• Accessing capital in modern markets may involve the use of other types of entities including trusts, flow through entities and limited partnerships and it is important to ensure that legitimate structures are not denied access to incentives. The Government may wish to consider removing the restrictions that limit the refundability of these credits to non-CCPC's or, as noted above, allow their application to other forms of taxes
  • The SR&ED program is focused solely on the R&D activities and investment. The economic benefits of the investment in R&D are truly recognized by the commercialization of new technologies or knowledge. There are some other types of programs available for these purposes; however, it may be appropriate to consider extending some form of the investment tax credit incentives to the commercialization phase where the activities may not be SR&ED. The administration of this type of extension to the program may be made easier as the infrastructure to do so may already be in place at the CRA. Projects will have already been identified and screened for overall eligibility by an existing and knowledgeable team. Alternatively, another Department such as Industry Canada could be involved.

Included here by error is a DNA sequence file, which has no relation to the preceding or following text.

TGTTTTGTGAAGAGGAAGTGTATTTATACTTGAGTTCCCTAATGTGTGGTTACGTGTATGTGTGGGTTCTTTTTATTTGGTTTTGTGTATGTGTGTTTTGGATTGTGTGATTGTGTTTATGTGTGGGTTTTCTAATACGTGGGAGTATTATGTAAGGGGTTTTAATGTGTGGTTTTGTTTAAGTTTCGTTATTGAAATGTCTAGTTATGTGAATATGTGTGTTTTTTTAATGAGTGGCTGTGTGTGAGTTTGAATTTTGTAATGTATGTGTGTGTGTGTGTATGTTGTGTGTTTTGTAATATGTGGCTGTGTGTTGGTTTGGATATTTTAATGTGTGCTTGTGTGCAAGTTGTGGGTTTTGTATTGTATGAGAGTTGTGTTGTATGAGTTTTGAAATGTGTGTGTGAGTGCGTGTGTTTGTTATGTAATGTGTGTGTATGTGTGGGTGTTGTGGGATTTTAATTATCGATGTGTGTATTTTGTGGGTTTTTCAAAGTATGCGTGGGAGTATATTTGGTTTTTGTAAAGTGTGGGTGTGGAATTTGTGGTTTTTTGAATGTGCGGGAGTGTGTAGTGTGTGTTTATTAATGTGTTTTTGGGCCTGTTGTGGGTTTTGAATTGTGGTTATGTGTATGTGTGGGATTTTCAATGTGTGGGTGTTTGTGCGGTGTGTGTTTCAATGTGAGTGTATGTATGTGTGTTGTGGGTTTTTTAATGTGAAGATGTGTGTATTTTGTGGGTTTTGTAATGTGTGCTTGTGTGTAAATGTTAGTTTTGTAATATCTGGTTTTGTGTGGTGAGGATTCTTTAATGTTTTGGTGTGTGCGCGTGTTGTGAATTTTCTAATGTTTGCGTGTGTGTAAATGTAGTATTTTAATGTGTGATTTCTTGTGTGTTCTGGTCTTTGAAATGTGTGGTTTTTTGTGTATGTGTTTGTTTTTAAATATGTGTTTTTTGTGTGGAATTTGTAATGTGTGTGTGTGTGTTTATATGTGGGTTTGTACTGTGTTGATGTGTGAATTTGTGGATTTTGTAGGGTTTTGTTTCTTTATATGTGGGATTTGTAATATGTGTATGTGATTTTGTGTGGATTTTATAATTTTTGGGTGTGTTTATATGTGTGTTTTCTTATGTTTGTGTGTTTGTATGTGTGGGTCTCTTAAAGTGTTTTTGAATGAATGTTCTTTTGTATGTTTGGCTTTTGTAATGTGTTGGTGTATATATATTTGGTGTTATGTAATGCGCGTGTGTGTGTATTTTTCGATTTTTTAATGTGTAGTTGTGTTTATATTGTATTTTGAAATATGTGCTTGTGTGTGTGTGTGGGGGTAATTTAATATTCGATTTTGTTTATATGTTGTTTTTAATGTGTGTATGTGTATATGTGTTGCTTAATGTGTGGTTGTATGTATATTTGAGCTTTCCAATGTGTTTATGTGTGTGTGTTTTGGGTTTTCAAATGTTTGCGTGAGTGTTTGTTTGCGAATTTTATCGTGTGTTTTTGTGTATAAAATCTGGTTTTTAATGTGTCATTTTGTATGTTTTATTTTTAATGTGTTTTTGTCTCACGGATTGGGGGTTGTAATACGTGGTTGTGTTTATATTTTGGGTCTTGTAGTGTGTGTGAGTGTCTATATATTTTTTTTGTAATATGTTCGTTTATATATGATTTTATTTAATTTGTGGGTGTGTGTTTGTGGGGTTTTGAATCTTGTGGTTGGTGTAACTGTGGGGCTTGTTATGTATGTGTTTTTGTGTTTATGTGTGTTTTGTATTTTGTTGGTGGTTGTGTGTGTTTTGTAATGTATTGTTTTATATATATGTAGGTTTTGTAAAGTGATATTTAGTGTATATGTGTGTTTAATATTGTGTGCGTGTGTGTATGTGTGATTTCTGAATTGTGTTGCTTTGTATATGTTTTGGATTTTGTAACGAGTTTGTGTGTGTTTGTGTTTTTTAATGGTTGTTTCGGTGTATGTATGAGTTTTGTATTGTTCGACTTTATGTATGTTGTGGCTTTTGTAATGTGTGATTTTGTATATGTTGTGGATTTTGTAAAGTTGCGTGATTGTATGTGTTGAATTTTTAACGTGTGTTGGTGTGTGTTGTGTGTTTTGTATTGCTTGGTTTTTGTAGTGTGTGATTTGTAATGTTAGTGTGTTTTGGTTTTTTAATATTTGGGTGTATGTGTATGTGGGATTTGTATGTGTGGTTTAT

c) How could more private sector R&D be leveraged?

Specific areas of interest are whether the structure of the incentives could be improved to encourage more cost effective private-sector R&D and public-private R&D collaborations.